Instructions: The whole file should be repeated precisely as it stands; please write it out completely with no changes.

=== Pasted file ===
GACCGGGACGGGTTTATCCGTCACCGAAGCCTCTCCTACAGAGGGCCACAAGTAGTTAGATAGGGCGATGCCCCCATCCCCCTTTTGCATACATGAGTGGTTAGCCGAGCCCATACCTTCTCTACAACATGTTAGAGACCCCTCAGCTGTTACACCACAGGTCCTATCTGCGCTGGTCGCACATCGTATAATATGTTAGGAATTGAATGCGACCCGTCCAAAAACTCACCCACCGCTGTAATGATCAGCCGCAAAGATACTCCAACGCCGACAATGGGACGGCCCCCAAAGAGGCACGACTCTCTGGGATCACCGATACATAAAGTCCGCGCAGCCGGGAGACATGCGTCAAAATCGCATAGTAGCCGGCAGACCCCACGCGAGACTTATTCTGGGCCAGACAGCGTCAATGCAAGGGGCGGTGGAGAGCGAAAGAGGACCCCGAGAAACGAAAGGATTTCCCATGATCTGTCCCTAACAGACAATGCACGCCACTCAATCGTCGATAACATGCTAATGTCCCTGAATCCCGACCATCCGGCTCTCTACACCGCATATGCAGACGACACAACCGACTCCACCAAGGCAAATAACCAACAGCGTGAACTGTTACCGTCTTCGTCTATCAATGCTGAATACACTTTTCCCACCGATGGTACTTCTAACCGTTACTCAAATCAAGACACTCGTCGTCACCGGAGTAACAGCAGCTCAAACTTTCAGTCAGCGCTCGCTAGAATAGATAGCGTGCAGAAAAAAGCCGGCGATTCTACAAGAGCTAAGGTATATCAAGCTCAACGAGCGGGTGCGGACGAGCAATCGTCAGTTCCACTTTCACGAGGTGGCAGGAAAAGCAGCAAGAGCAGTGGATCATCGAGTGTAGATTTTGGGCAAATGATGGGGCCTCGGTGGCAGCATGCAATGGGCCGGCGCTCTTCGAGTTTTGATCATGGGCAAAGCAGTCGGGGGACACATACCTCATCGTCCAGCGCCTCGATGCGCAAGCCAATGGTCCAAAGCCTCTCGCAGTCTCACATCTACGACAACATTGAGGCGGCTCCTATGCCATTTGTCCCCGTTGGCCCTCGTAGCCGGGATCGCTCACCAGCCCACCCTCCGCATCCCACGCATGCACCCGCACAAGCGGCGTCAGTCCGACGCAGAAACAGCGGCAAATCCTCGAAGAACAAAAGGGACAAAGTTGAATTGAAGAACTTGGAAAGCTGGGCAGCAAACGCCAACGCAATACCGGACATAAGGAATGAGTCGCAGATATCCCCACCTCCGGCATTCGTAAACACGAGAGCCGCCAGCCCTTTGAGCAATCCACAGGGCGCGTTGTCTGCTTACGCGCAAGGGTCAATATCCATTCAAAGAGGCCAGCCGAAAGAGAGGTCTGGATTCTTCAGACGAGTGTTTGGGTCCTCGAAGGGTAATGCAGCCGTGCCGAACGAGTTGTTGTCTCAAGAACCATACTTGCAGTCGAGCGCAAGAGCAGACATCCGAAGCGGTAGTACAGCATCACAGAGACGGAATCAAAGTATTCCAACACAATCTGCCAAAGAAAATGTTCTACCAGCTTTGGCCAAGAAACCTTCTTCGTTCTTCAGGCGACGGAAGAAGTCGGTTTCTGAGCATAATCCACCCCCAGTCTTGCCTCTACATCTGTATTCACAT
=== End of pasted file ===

GACCGGGACGGGTTTATCCGTCACCGAAGCCTCTCCTACAGAGGGCCACAAGTAGTTAGATAGGGCGATGCCCCCATCCCCCTTTTGCATACATGAGTGGTTAGCCGAGCCCATACCTTCTCTACAACATGTTAGAGACCCCTCAGCTGTTACACCACAGGTCCTATCTGCGCTGGTCGCACATCGTATAATATGTTAGGAATTGAATGCGACCCGTCCAAAAACTCACCCACCGCTGTAATGATCAGCCGCAAAGATACTCCAACGCCGACAATGGGACGGCCCCCAAAGAGGCACGACTCTCTGGGATCACCGATACATAAAGTCCGCGCAGCCGGGAGACATGCGTCAAAATCGCATAGTAGCCGGCAGACCCCACGCGAGACTTATTCTGGGCCAGACAGCGTCAATGCAAGGGGCGGTGGAGAGCGAAAGAGGACCCCGAGAAACGAAAGGATTTCCCATGATCTGTCCCTAACAGACAATGCACGCCACTCAATCGTCGATAACATGCTAATGTCCCTGAATCCCGACCATCCGGCTCTCTACACCGCATATGCAGACGACACAACCGACTCCACCAAGGCAAATAACCAACAGCGTGAACTGTTACCGTCTTCGTCTATCAATGCTGAATACACTTTTCCCACCGATGGTACTTCTAACCGTTACTCAAATCAAGACACTCGTCGTCACCGGAGTAACAGCAGCTCAAACTTTCAGTCAGCGCTCGCTAGAATAGATAGCGTGCAGAAAAAAGCCGGCGATTCTACAAGAGCTAAGGTATATCAAGCTCAACGAGCGGGTGCGGACGAGCAATCGTCAGTTCCACTTTCACGAGGTGGCAGGAAAAGCAGCAAGAGCAGTGGATCATCGAGTGTAGATTTTGGGCAAATGATGGGGCCTCGGTGGCAGCATGCAATGGGCCGGCGCTCTTCGAGTTTTGATCATGGGCAAAGCAGTCGGGGGACACATACCTCATCGTCCAGCGCCTCGATGCGCAAGCCAATGGTCCAAAGCCTCTCGCAGTCTCACATCTACGACAACATTGAGGCGGCTCCTATGCCATTTGTCCCCGTTGGCCCTCGTAGCCGGGATCGCTCACCAGCCCACCCTCCGCATCCCACGCATGCACCCGCACAAGCGGCGTCAGTCCGACGCAGAAACAGCGGCAAATCCTCGAAGAACAAAAGGGACAAAGTTGAATTGAAGAACTTGGAAAGCTGGGCAGCAAACGCCAACGCAATACCGGACATAAGGAATGAGTCGCAGATATCCCCACCTCCGGCATTCGTAAACACGAGAGCCGCCAGCCCTTTGAGCAATCCACAGGGCGCGTTGTCTGCTTACGCGCAAGGGTCAATATCCATTCAAAGAGGCCAGCCGAAAGAGAGGTCTGGATTCTTCAGACGAGTGTTTGGGTCCTCGAAGGGTAATGCAGCCGTGCCGAACGAGTTGTTGTCTCAAGAACCATACTTGCAGTCGAGCGCAAGAGCAGACATCCGAAGCGGTAGTACAGCATCACAGAGACGGAATCAAAGTATTCCAACACAATCTGCCAAAGAAAATGTTCTACCAGCTTTGGCCAAGAAACCTTCTTCGTTCTTCAGGCGACGGAAGAAGTCGGTTTCTGAGCATAATCCACCCCCAGTCTTGCCTCTACATCTGTATTCACAT